(e) This AD was prompted by additional reports of cracks in 51 fail-safe straps on 41 airplanes; we have also received a report of a crack found in the “T” fitting that connects the fail-safe strap to the outboard edge of the pressure deck. We are issuing this AD to detect and correct fatigue cracking or corrosion of the fail-safe straps and the “T” fittings, which could result in cracking of adjacent structure and consequent reduced structural integrity of the fuselage.

Compliance

(f) Comply with this AD within the compliance times specified, unless already done.

Requirements of AD 2004-19-06 R1, Amendment 39-14313: Inspections and Follow-On/Corrective Actions

(g) For Model 767-200, -300, and -300F series airplanes having line numbers 1 through 931 inclusive: Except as provided by paragraph (h) of this AD, prior to the accumulation of 15,000 total flight cycles, or within 3,000 flight cycles after November 1, 2004 (the effective date of AD 2004-19-06 R1, Amendment 39-14313), whichever occurs later, perform a detailed inspection and eddy current inspection to detect cracking or corrosion of the fail-safe straps between the side fitting of the rear spar bulkhead at body station (BS) 955 and the skin, per Figure 2 of the Accomplishment Instructions of Boeing Alert Service Bulletin 767-53A0100, dated September 26, 2002; or Boeing Alert Service Bulletin 767-53A0100, Revision 2, dated January 15, 2010. As of the effective date of this AD, use only Revision 2 of Boeing Alert Service Bulletin 767-53A0100. Doing the inspections required by paragraph (i) of this AD terminates the requirements of this paragraph.

Note 1:

For the purposes of this AD, a detailed inspection is: “An intensive examination of a specific item, installation, or assembly to detect damage, failure, or irregularity. Available lighting is normally supplemented with a direct source of good lighting at an intensity deemed appropriate. Inspection aids such as mirror, magnifying lenses, etc., may be necessary. Surface cleaning and elaborate procedures may be required.”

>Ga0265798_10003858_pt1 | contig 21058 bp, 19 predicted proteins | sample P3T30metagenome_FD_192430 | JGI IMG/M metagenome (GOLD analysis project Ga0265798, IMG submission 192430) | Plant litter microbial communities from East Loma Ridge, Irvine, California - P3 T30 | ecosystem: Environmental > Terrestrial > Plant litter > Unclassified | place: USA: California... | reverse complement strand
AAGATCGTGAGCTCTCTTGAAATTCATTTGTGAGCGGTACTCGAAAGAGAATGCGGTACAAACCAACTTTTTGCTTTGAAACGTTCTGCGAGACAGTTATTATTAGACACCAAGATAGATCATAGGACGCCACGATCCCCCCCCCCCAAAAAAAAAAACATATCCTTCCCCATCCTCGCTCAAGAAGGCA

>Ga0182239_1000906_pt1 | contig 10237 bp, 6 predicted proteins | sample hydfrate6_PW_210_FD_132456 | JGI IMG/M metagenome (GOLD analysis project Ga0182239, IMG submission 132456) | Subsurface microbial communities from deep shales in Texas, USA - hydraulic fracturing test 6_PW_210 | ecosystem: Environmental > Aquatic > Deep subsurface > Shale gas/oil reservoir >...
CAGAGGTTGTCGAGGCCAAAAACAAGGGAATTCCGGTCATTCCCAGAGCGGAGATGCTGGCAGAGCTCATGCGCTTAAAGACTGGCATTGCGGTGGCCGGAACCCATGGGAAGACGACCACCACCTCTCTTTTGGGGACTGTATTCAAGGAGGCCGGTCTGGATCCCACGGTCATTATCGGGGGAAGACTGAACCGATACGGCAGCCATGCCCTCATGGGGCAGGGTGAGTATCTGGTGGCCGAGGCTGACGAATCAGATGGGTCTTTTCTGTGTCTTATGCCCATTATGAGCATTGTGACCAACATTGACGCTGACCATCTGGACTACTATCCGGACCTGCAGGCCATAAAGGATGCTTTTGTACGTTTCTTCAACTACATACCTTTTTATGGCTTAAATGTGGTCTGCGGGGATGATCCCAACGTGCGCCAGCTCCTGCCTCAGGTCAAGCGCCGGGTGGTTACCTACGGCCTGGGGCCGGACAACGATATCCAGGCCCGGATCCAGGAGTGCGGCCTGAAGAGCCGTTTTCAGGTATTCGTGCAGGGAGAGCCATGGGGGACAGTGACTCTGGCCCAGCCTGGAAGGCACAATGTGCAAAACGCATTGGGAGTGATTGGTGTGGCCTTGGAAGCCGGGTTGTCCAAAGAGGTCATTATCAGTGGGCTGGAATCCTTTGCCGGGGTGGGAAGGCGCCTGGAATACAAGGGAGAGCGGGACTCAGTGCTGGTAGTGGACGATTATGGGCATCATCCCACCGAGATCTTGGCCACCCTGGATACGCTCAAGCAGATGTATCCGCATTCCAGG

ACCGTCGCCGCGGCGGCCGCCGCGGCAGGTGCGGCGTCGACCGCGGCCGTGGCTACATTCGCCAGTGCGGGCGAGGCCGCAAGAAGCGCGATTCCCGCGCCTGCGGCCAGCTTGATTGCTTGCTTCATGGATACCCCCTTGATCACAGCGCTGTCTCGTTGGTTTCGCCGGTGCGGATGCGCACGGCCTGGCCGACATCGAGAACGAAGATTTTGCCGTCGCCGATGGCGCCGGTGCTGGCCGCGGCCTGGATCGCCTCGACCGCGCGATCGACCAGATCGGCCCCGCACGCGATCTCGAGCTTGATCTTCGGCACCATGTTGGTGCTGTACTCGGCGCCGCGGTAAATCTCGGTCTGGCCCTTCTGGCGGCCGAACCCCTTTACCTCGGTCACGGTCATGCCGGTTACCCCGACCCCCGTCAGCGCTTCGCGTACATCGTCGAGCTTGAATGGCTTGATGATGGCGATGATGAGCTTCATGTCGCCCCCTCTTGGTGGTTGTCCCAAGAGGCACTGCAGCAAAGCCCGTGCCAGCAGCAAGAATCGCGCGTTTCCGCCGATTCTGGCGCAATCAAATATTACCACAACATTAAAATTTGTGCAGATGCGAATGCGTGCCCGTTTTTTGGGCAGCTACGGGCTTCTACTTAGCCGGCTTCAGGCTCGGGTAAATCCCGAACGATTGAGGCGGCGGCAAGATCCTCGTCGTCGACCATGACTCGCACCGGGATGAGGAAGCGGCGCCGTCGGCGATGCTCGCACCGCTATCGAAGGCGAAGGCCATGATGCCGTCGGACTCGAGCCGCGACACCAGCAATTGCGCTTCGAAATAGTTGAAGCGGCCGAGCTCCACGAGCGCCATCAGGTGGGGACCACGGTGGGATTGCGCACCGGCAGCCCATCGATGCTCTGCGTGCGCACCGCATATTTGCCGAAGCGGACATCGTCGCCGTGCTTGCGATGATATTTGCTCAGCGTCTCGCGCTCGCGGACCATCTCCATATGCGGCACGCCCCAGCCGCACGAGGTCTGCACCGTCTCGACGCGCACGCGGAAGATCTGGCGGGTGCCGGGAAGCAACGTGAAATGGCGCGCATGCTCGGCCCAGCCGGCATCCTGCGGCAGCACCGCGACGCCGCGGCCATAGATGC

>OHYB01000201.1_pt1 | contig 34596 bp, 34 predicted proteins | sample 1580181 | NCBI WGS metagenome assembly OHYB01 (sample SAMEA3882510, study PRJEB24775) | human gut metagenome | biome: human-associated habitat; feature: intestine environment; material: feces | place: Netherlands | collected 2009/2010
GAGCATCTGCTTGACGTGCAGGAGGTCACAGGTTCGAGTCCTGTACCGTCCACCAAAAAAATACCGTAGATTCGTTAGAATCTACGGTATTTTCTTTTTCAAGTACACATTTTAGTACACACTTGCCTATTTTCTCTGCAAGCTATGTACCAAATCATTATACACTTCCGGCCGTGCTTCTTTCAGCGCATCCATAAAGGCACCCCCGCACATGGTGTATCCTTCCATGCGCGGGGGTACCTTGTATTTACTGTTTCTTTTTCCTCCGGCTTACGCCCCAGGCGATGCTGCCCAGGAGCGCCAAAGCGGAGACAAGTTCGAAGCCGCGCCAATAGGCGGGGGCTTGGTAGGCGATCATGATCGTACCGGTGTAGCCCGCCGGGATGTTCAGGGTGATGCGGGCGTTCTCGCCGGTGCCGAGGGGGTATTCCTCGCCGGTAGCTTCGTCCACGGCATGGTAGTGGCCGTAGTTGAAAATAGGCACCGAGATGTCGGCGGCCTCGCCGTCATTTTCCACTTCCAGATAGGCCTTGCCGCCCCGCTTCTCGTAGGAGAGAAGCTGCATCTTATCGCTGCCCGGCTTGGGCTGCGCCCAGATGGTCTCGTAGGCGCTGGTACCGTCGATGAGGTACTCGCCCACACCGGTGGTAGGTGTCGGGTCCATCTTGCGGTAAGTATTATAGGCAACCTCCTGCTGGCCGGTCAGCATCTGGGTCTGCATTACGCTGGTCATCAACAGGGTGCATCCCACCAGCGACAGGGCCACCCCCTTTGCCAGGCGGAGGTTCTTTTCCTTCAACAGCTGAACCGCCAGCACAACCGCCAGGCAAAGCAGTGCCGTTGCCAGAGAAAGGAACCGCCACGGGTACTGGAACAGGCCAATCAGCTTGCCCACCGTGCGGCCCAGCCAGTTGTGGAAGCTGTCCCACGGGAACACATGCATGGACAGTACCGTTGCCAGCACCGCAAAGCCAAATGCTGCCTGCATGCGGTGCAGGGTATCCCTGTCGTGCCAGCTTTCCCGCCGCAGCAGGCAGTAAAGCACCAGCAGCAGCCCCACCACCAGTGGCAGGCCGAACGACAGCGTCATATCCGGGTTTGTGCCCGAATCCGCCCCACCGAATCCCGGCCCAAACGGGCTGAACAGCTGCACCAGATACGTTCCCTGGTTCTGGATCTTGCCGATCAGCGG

(1) If no crack or corrosion is found, repeat the inspections thereafter at intervals not to exceed 6,000 flight cycles or 36 months, whichever occurs first, until paragraph (i) of this AD is done.

(2) If any crack or corrosion is found, before further flight, repair per a method approved by the Manager, Seattle Aircraft Certification Office (ACO), FAA; or using a method approved in accordance with paragraph (o) of this AD.

(h) For airplanes identified in paragraph (g) of this AD on which the fail-safe strap has been replaced before November 1, 2004: Do the actions required by paragraph (g) of this AD within 12,000 flight cycles after accomplishing the replacement.

Note 2:

Steps 2 and 8 of the Work Instructions of Boeing Alert Service Bulletin 767-53A0100, dated September 26, 2002, refer incorrectly to Boeing 767 Airplane Maintenance Manual (AMM) 32-00-20 for opening the MLG doors; the correct reference is Boeing 767 AMM 32-00-15, which is referred to in steps 3 and 7 of the Work Instructions. Step 2 also should state “Open Main Landing Gear (MLG) doors” instead of “Open Main Landing Green (MLG) doors.”

New Requirements of This AD With Revised Service Information: Repetitive Detailed and Eddy Current Inspections

(i) Prior to the accumulation of 15,000 total flight cycles, or within 3,000 flight cycles after the effective date of this AD, whichever Start Printed Page 10291occurs later: Perform detailed and eddy current inspections to detect cracking and/or corrosion of the fail-safe straps between the side fitting of the rear spar bulkhead at BS 955 and the skin, in accordance with the Accomplishment Instructions of Boeing Alert Service Bulletin 767-53A0100, Revision 2, dated January 15, 2010. If no crack or corrosion is found, repeat the inspections thereafter at intervals not to exceed 6,000 flight cycles or 36 months, whichever occurs first. Accomplishing the actions required by this paragraph ends the requirements of paragraphs (g) and (g)(1) of this AD.

Repetitive Ultrasonic Inspections

(j) Prior to the accumulation of 15,000 total flight cycles, or within 3,000 flight cycles after the effective date of this AD, whichever occurs later: Do an ultrasonic inspection of the fail-safe strap for cracking, and all applicable related investigative actions, in accordance with the Accomplishment Instructions of Boeing Alert Service Bulletin 767-53A0100, Revision 2, dated January 15, 2010. Do all applicable related investigative actions before further flight. If no crack is found, repeat the inspection thereafter at intervals not to exceed 6,000 flight cycles or 36 months, whichever occurs first.

Corrective Actions